Chemical Bonds, Forces and Models
A series of free High School Chemistry
In this lesson, we will learn
- Intermolecular Forces
- VSPER Model
Hybridization occurs when an atom bonds using electrons from both the s and p orbitals, creating an imbalance in the energy levels of the electrons. To equalize these energy levels, the s and p orbitals involved are combined to create hybrid orbitals. Hybridization is a key concept in valence bond theory, but alternate models are proposed in molecular orbital theory.
How to predict the hybridization of atomic orbitals.
Orbital hybridization is discussed and used as an explanation for the bonding seen in various molecules.
Intermolecular forces are forces that hold two molecules together. Dispersion forces (also called Van der Waals Forces) act on all molecules and are the only forces between two non-polar molecules. Two polar molecules are held together by the electrostatic attraction between their dipoles in dipole - dipole force. The strongest type of intermolecular force is hydrogen bonding.
Understanding the forces acting between molecules.
This lesson discusses what intermolecular (van der Waals) forces are and why they occur. We look at Dipole-Dipole interactions, Hydrogen bonding and London Dispersion Forces. The strength of an intermolecular force is related to the polarity of the molecules.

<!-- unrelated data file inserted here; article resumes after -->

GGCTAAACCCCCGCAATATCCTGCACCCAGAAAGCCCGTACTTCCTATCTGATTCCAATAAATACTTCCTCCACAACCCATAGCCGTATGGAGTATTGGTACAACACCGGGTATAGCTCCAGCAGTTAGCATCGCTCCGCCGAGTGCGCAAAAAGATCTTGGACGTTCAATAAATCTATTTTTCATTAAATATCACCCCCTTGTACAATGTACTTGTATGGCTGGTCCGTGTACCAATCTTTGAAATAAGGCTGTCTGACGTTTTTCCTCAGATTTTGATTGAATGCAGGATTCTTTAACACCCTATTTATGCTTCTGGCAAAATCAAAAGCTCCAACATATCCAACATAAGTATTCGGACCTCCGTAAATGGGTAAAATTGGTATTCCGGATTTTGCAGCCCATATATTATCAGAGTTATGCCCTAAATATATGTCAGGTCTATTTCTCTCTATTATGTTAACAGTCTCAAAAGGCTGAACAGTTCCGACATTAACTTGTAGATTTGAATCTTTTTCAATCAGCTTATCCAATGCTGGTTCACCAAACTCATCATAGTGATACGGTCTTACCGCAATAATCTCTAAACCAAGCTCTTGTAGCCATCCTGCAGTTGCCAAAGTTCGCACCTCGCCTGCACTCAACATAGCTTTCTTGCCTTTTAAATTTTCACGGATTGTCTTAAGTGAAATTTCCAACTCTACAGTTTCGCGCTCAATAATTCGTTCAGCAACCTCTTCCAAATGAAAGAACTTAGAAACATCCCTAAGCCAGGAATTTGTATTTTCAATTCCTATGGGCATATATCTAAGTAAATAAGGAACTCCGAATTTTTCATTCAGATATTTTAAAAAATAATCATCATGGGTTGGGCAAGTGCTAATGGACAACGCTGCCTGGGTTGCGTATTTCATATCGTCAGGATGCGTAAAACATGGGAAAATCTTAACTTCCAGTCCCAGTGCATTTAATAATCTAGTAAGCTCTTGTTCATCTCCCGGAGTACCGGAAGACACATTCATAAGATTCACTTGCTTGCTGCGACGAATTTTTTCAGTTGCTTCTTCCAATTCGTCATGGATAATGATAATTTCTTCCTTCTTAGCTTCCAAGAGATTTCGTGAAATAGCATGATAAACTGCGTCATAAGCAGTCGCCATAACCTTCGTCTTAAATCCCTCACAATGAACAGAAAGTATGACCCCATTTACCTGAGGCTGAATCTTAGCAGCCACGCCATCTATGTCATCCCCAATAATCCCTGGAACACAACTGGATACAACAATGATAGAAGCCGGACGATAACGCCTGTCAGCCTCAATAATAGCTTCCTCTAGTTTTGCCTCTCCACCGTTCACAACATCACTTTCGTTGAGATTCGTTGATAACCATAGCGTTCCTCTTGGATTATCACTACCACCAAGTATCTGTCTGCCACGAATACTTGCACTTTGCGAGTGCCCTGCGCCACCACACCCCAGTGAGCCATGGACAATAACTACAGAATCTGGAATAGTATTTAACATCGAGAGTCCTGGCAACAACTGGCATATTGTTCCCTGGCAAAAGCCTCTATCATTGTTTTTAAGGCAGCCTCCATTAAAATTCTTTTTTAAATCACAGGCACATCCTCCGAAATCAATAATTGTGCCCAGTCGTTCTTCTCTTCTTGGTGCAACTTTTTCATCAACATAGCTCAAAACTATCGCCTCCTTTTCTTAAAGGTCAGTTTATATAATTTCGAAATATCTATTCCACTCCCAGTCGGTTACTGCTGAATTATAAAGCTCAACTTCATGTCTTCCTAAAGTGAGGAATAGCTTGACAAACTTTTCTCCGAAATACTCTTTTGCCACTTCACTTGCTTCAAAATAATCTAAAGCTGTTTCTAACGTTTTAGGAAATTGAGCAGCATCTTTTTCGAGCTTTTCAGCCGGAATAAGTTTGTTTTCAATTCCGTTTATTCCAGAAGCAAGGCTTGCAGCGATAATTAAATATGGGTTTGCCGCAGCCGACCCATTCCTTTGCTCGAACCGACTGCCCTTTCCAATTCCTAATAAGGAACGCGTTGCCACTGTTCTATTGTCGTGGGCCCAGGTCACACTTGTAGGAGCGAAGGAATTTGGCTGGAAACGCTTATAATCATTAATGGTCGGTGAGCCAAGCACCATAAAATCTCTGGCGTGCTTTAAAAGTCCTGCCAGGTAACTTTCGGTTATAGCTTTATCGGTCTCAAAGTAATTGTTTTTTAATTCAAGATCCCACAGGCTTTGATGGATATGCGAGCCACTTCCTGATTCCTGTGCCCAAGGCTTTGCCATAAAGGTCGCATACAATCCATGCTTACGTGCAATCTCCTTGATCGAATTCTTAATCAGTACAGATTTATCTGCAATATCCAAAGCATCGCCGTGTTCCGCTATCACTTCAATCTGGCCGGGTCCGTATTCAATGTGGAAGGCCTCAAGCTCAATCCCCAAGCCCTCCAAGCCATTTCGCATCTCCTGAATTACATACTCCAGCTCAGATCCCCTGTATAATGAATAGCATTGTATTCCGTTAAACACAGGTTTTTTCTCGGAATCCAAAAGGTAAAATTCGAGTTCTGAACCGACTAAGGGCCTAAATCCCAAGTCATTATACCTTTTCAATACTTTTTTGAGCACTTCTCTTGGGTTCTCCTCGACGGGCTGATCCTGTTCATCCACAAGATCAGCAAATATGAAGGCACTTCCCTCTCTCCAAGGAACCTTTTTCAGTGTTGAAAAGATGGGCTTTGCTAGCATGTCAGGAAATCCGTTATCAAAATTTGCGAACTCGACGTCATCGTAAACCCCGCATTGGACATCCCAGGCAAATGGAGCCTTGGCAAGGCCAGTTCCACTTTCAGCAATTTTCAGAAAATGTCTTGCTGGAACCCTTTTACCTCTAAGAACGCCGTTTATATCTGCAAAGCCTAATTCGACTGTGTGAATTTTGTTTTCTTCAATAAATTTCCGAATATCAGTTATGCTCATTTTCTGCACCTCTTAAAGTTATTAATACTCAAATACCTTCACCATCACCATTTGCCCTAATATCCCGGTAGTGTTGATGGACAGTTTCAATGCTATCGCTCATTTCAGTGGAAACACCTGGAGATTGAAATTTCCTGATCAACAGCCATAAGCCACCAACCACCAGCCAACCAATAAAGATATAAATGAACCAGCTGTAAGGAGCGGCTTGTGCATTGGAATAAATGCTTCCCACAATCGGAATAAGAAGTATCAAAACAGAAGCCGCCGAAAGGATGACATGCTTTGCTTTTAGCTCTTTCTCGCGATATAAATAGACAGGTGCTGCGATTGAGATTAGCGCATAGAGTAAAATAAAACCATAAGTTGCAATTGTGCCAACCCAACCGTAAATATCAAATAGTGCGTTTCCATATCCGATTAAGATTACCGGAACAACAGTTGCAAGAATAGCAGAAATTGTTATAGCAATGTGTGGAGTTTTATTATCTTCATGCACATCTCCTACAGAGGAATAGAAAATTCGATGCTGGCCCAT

The VSEPR model stands for Valence Shell Electron Pair Repulsion model. The VSEPR model is a model which predicts the geometrical shapes of molecules based on the repulsion between their lone pairs. Types of VSEPR structures include linear, trigonal planar and tetrahedral.
How to draw the structure of a molecule using VSPER rules.
This is an introduction to the basics of VSEPR Theory. VSEPR theory is a set of rules for how to look at a Lewis structure and determine the three dimensional (3D) shape of a molecule. The shapes have to do with the location of bonds and lone electrons pairs. In this video, we'll look at the following shapes: linear, trigonal planar, bent, tetrahedral, and trigonal bipyramidal
VSEPR Theory Practice Problems
Lots and lots of practice problems for VSEPR theory. We will look at how to take a Lewis structure and determine what the 3D shape of the molecule will be. Here are the shapes that we will talk about: tetrahedral, trigonal pyramidal, bent, trigonal planar, linear. We will also talk about angles in degrees: 109.5º, 107º, 105º, 120º, 180º and 116º and amounts that are less.
VSEPR Theory: Common Mistakes
Don't make these common mistakes with VSEPR! We'll talking about how to determine the shape or geometry of a molecule using the VSEPR rules, for valence shell electron pair repulsion. Unshared electron pairs (also known as lone pairs) are very important for determining geometry, and we'll look at the following shapes: tetrahedral, trigonal planar, trigonal pyramidal, linear, and bent.
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